Presidents of the Southern Baptist Convention’s (SBC) seminaries noted key initiatives as well as enrollment gains in their reports to messengers June 16 at the SBC annual meeting in Columbus, Ohio.
This year, all six seminary presidents presented their reports jointly. After the report, each president introduced the next and prayed over him.
Jeff Iorg, president of Golden Gate Baptist Theological Seminary, told messengers that the move to a new main campus in 2016 will be completed debt-free and with two new facilities to serve as anchor campuses on the West Coast.
“The [Southern California] facility in Ontario, Calif., is a state-of-art 21st-century educational center with more than 150,000 square feet of usable space,” Iorg said. Meanwhile, “The [northern California] facility in Fremont, Calif., will serve 250-300 commuter students in the Bay Area as we continue our historic ministry near San Francisco. We are spending about $45 million to complete these facilities debt-free.”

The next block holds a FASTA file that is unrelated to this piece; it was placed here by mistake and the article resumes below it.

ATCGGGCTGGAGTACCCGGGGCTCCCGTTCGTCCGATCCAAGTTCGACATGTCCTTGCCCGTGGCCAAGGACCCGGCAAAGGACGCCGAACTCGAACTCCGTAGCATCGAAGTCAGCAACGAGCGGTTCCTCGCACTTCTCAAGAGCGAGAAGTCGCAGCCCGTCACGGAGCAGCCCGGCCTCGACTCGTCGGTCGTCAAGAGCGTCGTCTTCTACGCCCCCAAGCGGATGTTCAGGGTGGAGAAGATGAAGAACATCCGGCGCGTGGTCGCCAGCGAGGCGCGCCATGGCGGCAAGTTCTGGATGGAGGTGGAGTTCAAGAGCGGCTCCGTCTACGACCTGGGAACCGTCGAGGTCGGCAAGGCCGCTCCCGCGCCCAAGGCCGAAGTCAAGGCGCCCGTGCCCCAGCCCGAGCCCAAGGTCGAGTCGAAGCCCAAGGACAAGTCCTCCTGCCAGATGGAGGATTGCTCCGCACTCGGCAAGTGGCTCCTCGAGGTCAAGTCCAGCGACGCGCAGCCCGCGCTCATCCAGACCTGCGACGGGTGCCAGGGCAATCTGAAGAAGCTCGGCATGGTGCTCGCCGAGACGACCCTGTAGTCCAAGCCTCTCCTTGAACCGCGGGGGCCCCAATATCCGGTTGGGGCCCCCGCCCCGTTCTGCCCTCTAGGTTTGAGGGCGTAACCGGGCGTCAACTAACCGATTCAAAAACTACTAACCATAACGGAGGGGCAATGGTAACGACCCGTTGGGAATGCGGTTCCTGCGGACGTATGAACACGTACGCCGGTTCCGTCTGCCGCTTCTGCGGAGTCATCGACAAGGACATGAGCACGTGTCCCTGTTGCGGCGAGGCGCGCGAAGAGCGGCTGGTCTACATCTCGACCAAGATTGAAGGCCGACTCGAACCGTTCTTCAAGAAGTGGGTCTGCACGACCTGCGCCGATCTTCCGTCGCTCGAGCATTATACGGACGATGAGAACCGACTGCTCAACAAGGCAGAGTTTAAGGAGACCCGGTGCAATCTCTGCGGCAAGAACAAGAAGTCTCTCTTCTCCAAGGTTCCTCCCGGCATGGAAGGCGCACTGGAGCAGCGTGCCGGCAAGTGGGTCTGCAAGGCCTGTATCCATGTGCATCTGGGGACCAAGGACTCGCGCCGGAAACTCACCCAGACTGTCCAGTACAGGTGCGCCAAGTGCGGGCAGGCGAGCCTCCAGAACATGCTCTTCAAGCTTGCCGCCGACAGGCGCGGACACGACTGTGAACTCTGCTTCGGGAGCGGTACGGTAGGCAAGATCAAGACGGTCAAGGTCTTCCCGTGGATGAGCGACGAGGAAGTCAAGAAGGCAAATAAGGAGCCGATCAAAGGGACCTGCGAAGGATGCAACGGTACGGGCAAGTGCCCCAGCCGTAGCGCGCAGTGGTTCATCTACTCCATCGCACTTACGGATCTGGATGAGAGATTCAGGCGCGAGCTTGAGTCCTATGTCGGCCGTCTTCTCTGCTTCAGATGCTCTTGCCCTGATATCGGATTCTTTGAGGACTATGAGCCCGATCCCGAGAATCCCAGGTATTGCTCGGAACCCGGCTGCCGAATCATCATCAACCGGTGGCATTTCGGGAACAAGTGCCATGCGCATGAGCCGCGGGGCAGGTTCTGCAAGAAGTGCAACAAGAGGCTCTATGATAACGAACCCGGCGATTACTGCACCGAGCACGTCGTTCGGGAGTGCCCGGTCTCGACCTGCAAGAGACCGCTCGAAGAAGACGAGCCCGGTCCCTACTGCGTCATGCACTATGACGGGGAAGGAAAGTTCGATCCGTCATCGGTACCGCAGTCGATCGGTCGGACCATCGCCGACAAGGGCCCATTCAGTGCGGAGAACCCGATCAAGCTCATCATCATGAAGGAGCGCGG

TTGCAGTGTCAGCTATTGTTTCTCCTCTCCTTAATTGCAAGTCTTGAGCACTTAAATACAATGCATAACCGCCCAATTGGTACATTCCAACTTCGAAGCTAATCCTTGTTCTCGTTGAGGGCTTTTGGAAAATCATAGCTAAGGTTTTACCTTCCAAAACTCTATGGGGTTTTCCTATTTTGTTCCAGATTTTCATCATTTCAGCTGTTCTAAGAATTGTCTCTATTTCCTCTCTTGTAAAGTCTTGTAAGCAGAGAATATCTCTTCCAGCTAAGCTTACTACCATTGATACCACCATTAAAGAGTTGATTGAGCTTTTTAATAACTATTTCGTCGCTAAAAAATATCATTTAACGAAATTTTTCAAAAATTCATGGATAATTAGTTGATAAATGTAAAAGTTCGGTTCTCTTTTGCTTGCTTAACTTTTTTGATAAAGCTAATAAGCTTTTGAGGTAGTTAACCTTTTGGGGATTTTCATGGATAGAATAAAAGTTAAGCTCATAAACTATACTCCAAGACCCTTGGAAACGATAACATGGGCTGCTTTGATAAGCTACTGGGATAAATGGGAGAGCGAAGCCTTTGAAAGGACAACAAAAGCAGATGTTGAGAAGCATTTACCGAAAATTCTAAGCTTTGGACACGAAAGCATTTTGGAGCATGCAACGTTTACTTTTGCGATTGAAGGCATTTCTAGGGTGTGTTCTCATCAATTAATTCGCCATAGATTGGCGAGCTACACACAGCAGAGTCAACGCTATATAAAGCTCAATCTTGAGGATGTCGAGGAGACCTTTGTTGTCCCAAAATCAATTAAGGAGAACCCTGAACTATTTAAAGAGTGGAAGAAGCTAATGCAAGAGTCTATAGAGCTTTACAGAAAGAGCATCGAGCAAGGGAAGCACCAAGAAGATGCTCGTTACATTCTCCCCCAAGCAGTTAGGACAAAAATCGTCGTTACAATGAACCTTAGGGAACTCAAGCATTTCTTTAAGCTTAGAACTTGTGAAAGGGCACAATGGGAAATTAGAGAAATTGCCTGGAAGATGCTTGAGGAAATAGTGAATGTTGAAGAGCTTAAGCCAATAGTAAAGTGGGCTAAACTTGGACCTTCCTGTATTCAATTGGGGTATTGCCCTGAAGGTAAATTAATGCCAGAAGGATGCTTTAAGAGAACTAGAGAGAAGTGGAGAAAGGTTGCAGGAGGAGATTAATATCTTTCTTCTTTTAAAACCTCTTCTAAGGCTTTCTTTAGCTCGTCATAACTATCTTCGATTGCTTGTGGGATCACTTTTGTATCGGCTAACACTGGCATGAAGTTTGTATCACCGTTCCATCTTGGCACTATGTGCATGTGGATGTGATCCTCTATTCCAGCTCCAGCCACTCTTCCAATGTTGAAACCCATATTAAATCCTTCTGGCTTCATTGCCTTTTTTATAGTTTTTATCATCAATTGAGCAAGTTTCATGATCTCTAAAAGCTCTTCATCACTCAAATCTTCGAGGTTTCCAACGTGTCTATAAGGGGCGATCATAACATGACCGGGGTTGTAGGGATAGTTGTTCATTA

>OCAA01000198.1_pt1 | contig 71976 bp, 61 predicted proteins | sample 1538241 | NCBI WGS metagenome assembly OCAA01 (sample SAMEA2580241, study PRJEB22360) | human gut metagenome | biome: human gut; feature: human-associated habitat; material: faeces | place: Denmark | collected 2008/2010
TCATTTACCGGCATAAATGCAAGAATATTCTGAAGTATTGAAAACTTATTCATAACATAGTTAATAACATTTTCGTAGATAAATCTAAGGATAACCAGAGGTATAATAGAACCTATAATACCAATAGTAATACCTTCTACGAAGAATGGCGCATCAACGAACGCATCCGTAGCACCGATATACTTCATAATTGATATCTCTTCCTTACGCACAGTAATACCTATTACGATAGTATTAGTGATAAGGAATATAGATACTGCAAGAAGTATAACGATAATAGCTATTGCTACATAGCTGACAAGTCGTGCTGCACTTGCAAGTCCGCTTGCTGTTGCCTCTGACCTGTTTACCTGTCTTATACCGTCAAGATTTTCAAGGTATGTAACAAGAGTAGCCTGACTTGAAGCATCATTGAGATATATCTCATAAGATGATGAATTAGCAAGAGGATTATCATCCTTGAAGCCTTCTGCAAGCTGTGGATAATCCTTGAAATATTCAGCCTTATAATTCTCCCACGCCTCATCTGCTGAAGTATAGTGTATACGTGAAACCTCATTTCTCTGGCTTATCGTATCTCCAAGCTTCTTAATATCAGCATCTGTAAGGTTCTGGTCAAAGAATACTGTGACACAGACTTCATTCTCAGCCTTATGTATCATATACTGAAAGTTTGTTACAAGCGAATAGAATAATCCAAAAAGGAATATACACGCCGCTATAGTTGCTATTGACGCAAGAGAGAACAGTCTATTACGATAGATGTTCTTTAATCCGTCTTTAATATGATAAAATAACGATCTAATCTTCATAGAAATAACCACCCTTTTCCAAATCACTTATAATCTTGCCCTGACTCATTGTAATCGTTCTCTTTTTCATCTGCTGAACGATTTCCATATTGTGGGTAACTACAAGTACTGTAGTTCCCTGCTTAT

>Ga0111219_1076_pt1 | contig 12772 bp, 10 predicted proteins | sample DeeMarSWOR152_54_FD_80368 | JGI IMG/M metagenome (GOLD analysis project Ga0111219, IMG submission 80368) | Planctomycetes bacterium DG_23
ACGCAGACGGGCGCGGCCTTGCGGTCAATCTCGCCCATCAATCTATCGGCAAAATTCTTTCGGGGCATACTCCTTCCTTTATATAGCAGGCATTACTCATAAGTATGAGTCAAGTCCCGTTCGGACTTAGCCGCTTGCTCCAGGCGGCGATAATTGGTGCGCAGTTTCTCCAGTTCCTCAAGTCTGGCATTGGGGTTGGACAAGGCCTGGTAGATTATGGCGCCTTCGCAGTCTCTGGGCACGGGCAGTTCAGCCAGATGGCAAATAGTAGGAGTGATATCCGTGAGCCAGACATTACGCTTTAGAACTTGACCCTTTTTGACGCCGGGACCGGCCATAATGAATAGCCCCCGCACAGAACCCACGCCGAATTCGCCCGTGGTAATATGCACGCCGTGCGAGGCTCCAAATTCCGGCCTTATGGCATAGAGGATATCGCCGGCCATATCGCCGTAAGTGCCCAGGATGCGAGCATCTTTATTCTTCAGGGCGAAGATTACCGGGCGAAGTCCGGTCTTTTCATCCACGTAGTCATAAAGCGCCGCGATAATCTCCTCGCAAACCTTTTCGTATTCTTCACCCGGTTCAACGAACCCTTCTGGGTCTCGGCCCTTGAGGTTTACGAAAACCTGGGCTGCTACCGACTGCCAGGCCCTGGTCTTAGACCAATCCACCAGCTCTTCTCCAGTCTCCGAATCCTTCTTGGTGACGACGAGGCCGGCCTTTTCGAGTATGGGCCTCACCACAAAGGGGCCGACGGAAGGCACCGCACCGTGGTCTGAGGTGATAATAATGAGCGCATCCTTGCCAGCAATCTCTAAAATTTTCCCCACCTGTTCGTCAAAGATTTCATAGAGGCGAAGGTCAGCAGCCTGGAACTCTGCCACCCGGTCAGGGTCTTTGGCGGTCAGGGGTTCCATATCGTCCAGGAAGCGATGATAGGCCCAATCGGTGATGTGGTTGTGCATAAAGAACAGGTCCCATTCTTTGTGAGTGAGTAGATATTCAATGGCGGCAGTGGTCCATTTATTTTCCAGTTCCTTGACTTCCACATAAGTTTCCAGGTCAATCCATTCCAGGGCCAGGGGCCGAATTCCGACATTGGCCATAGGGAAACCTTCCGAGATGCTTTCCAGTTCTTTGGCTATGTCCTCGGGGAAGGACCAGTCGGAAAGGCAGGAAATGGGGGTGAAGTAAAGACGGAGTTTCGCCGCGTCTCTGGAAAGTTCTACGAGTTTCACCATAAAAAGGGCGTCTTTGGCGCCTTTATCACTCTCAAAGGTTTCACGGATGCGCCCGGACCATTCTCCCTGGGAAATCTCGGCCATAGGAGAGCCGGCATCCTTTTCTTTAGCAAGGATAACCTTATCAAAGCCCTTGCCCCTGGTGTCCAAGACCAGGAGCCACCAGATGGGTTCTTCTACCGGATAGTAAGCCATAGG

As part of its move to new California campuses, the seminary has requested a name change to Gateway Seminary of the Southern Baptist Convention, which received the first of two votes June 16 toward final approval during the SBC annual meeting next year in St. Louis.
Iorg emphasized that the new facilities’ designs would be mission-specific, devoted to the seminary’s educational programs and equipped to handle the educational delivery demands of the future.
Iorg said the move has opened an unprecedented opportunity to “re-imagine seminary for the future … We have endeavored, in response, to seize the opportunity and create a new seminary for the 21st century,” he said.
Jason Allen, in his third president’s report since being elected to lead Midwestern Baptist Theological Seminary, called this time in SBC history “a golden era in theological education.”
“You can be proud of your six seminaries,” Allen said. “Collectively, we are doctrinally sound, Great Commission-focused, and given to serving your churches. As we have done that, God has blessed your seminaries with massive enrollments.”